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When taking trips that last more than a day I always worry just a little bit about the risk of a burglary. What can I do to mitigate the risk of my computer being stolen and the data being compromised? My main strategy so far is to shift all useful data onto an external drive and take it with me on the trip, but I'm not sure that's adequate, and I'm not sure how to find the entire set of data that I'd have to shift.

I'm not prepared to take the kinds of steps that would be required to foil a determined thief; what I really want to do is make it so that if someone walks off with my computer I only have to worry about its replacement cost.

(I'm having a hard time finding an alternate question that contains what I want to know. This question is the closest but the answers focus on laptop physical theft prevention. Backups, on the other hand, give me data recovery but not security against data theft. If someone points to useful alternate questions and then closes this one, that's good enough for me.)

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3 Answers 3

up vote 5 down vote accepted

Use disk encryption and make off-site backups

If you don't have an edition of Windows-7 that includes disk encryption, you can download and install something like TrueCrypt or any of the many commercial equivalents.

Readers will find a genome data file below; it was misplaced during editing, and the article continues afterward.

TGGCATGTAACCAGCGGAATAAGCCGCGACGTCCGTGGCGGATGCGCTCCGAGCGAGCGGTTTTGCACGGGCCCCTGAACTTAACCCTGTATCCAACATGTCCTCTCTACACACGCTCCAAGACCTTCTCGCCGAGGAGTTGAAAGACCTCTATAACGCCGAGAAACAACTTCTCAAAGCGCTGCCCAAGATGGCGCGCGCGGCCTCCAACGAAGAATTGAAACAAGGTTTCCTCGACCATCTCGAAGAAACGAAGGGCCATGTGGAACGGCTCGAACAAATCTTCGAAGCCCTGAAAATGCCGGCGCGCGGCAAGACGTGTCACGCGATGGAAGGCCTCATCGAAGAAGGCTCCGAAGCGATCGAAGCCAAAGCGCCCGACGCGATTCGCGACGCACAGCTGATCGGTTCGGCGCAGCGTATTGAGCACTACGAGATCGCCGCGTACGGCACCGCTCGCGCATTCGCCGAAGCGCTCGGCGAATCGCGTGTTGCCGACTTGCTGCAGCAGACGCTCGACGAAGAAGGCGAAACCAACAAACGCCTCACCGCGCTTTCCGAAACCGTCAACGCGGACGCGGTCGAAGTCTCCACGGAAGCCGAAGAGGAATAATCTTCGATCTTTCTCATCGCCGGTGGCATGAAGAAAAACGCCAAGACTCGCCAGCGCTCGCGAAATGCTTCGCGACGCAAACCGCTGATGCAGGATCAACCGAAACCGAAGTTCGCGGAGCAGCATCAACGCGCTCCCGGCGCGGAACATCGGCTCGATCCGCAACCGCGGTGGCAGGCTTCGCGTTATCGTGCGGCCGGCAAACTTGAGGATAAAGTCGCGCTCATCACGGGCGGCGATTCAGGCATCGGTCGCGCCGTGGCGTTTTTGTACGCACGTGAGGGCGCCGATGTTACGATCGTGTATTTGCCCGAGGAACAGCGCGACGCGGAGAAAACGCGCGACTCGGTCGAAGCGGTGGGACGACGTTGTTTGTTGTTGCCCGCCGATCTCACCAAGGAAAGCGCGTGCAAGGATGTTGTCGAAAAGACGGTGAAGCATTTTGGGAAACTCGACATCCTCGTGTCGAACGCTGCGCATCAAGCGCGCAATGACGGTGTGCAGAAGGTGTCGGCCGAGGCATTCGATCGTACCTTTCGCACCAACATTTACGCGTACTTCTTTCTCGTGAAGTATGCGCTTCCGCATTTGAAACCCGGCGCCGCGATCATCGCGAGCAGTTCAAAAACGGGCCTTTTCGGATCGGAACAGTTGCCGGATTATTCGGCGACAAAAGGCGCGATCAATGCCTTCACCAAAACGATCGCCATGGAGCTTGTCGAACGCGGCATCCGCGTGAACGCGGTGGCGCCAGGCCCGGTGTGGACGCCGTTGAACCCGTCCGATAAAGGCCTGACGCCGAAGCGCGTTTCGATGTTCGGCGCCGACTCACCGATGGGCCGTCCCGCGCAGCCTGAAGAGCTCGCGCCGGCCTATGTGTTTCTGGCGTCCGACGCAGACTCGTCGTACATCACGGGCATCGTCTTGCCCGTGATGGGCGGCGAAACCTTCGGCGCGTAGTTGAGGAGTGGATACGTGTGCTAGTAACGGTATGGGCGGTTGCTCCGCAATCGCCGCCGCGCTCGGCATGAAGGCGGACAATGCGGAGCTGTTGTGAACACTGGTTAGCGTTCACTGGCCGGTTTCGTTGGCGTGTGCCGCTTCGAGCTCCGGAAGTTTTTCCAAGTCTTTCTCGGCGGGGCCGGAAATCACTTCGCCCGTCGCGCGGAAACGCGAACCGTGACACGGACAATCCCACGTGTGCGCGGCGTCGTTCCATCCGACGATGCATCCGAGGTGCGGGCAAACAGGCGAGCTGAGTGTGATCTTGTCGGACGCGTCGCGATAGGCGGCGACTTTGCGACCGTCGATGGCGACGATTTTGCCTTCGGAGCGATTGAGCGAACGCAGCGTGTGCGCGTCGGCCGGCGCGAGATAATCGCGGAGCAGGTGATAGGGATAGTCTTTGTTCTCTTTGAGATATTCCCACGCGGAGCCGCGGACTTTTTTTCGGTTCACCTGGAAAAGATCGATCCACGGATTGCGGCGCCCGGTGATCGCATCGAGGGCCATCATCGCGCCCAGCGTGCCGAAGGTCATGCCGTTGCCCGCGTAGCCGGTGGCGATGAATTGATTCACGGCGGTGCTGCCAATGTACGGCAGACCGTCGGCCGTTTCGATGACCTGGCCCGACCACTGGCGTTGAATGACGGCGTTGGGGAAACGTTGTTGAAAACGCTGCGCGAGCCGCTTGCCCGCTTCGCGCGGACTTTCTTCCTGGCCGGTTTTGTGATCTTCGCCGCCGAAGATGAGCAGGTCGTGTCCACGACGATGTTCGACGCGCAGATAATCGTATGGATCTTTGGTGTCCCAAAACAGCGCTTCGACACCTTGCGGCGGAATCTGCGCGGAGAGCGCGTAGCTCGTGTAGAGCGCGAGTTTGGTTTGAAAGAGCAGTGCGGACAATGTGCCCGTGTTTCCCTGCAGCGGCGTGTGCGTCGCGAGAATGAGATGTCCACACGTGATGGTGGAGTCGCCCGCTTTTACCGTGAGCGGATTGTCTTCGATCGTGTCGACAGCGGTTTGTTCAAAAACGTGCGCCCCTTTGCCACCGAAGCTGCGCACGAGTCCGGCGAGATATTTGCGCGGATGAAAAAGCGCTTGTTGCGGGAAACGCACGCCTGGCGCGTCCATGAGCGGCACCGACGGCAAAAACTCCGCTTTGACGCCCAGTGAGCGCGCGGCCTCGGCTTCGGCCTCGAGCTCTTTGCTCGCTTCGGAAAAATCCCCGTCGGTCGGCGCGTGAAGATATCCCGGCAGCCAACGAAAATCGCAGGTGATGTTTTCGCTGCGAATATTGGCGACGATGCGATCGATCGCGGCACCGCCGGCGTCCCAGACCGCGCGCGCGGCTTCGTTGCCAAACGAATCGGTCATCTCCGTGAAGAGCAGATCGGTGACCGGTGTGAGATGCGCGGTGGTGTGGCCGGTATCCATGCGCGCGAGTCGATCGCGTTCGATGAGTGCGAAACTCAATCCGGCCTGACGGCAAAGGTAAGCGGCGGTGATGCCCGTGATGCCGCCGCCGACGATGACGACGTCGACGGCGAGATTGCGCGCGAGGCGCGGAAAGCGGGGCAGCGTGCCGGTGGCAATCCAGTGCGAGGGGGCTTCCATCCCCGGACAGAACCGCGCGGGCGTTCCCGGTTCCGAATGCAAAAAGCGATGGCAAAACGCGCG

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Get a hard drive docking bay, then pull the drive when you take off. That way you don't need to worry about what to sync since you have the entire drive with you.

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That doesn't fit a laptop. –  surfasb Dec 17 '11 at 20:43
    
Uh... with a laptop you just take the WHOLE THING with you... –  Ignacio Vazquez-Abrams Dec 17 '11 at 20:47
    
On a business trip, your laptop can be stolen from any number of places: hotel room, rental car, baggage claim, or even lifted when right at your feet. So unless it is handcuffed to you, your answer nor your comment are viable options. –  surfasb Dec 17 '11 at 20:52
    
Downvoter, please note that the question is about desktops. –  jprete Dec 17 '11 at 21:16
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First thing first....have a BIOS Password, strong enough not to be broken.

After that you can have a variety of disk encryption and OS related security. But if you BIOS is not secure, anyone can alter your system which is same as data stealing.

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Wouldn't this require one's BIOS to be secure against resetting somehow? –  jprete Dec 17 '11 at 21:17
    
now, if u meant hardware jumper reset..then nothing can be done in that case... –  Vineet Menon Dec 19 '11 at 7:12
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